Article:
:   In conclusion, scoffers, the next time you see a parent using a leash (GASP!!- as pictured when we took Little Girl to the zoo just days before Baby Girl was born...yes, I was huge), completely zoning out, or frozen in fear at their 18-month-old's spontaneous combustion or uncontrollable convulsions in a grocery store check-out line or on the floor of a discount clothing store, either give us a sympathetic smile, grab us a bottle of champagne from the cold section, or turn a blind eye and walk away. 
   And, in reference to the large population who opposes leashes for children, and also in response to the only person whose show I absolutely will not watch on the Bravo network, Rosie Pope (star of Pregnant in Heels) and her combative comment that leashing a child is "treating them like a dog," I am squinting my eyes and squishing them between my index finger and thumb...over and over and over again. Ok.  Fine.  You try going to the mall full of crowds of possible child molesters or kidnappers during Christmas with a toddler who must walk or will make every patron's ears melt, a stroller full of gifts, and another bun in the oven stretching and nudging its oven to its breaking point, without a leash and without losing your child or your sanity.  Or you might want to secure a, ahem, "backpack/harness monkey buddy" here at Target ahead of time...just in case.   (For a more credible retort than finger smashing, click here or here.)
  • Dear Pregnancy Test Makers,

   Other than my personal need to make all pregnancy tests idiot/denial-proof (explanation provided in paragraph seven of My Galapagos), I think there should be a disclaimer on every instruction sheet.  "If test shows a positive result, just know that being pregnant and a parent will not be easy, but it will be worth it."  We hosted Little Girl's second birthday party at our home just two weeks after Baby Girl was born.  With Baby Girl strapped to my chest in a harness, I tried to catch up with some friends.  One of the wives and I were chatting about me being a mother of two now.  As a mother of one, I asked her if her and her husband were going to try for more than one.  She instantly replied wide-eyed and feverishly shaking her head back and forth, saying, "Nooooooo!"  I questioned, "Really? Why not?"  And in her childlike, southern accent she confided, "'Ohhhh mah gosh, girrrrl. No one evur told me it was gunna be harrrrd."  I tried to conceal my shock and not blurt out the obvious, "Huh?!"  But she could tell I was terribly confused.  After an awkward pause she said, "Everyone told me it was gunna be beautiful and amazin' and I was gunna be the best mom!"  News flash sweetheart: parenthood is tough.  I was saddened and wished we could have been closer friends sooner.  I could have clued her in on a few things.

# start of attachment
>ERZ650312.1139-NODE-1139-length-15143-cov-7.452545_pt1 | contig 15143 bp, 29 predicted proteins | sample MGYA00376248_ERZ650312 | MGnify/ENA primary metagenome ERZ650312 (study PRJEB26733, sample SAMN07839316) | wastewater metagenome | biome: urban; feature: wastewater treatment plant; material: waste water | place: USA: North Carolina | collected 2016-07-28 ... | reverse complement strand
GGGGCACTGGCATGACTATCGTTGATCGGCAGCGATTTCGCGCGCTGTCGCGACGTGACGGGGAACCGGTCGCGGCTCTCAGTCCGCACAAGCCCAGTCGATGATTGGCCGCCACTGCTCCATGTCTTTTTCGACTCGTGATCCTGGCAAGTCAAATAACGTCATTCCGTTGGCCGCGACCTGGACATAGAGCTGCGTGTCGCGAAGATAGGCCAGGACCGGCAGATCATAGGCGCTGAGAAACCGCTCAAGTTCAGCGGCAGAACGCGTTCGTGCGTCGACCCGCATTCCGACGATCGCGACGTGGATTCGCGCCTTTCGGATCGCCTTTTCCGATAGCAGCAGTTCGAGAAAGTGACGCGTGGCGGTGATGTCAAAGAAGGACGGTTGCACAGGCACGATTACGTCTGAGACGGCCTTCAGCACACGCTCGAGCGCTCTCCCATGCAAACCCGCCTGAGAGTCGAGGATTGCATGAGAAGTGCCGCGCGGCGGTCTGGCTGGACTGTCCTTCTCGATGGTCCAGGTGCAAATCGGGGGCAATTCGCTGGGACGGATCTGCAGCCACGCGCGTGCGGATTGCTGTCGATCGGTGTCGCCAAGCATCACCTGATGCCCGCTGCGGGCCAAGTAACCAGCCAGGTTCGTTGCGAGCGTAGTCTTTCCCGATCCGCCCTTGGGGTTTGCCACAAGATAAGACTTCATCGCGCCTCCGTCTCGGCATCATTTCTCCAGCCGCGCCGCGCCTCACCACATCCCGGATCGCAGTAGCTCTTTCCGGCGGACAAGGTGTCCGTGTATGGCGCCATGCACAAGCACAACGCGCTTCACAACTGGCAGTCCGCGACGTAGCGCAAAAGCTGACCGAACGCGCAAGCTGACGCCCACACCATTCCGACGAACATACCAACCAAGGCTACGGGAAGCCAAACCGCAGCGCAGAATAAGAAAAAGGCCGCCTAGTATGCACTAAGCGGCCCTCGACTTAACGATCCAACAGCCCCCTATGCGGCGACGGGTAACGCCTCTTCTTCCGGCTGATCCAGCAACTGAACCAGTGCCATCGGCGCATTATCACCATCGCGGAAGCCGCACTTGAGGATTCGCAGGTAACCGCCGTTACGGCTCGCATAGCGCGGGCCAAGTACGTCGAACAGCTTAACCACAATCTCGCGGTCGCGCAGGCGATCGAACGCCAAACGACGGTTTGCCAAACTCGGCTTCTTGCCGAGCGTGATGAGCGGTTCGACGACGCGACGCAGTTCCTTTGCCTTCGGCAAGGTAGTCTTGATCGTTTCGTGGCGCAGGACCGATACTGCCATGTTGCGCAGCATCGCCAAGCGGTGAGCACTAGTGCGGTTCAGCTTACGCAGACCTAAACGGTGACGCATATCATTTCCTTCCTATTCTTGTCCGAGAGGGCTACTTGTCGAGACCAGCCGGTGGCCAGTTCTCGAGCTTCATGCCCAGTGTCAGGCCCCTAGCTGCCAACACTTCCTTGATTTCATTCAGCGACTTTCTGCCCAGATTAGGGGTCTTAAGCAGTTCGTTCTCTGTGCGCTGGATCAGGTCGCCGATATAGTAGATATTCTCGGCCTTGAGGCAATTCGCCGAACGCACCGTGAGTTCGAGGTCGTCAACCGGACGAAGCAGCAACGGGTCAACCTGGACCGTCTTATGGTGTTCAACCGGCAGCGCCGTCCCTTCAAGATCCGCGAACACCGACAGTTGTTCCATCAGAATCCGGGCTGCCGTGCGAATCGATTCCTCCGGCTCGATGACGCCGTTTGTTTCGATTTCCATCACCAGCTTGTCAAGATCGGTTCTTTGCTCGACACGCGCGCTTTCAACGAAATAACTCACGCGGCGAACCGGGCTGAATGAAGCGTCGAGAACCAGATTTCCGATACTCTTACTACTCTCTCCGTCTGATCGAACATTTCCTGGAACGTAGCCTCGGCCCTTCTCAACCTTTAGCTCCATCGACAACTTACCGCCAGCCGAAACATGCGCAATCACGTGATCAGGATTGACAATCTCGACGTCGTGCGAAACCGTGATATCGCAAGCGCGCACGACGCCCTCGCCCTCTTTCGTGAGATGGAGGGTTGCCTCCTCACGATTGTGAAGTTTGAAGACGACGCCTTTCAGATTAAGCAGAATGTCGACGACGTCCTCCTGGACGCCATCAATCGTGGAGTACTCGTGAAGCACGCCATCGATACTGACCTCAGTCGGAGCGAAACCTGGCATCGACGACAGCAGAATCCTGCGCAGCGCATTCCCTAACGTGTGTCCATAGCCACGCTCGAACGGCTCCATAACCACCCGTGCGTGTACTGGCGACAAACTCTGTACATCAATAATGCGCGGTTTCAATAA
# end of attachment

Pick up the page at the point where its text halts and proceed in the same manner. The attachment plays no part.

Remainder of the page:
• Dear Fellow Moms,

   If the makers of pregnancy tests won't cooperate, we should at least be able to depend on our girlfriends for the truth.  It's still odd to think of facebook posts as memories instead of actual human interactions, but I remember when I posted a photo and said we were eating warm blueberry muffins and watching Alice in Wonderland on a rainy morning- to which one of my friends replied, "I want to me a stay-at-home-mom!"  I felt the need to be truly honest, and quick.  Being a stay-at-home-mom (or a working mom) ain't for the faint of heart. 

   So, to paint a more transparent picture, I clarified, "Don't make me post a picture of what I look like right now to make you change your mind.  I'm pulling my spit-up soaked hair out of Baby Girl's mouth with one hand and I'm holding onto Little Girl's shirt as she tries to climb up the dresser by the handles with the other...no shower, old eye makeup, last night's guacamole on my shirt."  Ten minutes after posting the sweet photo of my little angel nibbling the tops off the sugary treats, she decided jumping on the couch was next on our list of activities.  One minute following, she vomited all the muffins onto the couch, recovered, and asked for more muffins.  For the handful of people who read this, just let it be known that motherhood is going to be difficult!  Don't say I didn't tell you so. 

   As a woman who could (and still can) relate to so many instances in the awe-inspiring, mind-blowing, life-changing era of the Sex and the City empire, I was almost brought to tears by the accuracy in this exchange:

   Being a woman is tough enough.  Add to that becoming a mom only for other mothers to either keep you in the dark about things or try to knock each other down, and it is a sad, sad day.   Most of the time I think as women we all need to stick together!!  And other times I think:

Sometimes you have to burn a few bridges
to keep the crazies from following you.

(Author unknown...but I like him/her already.)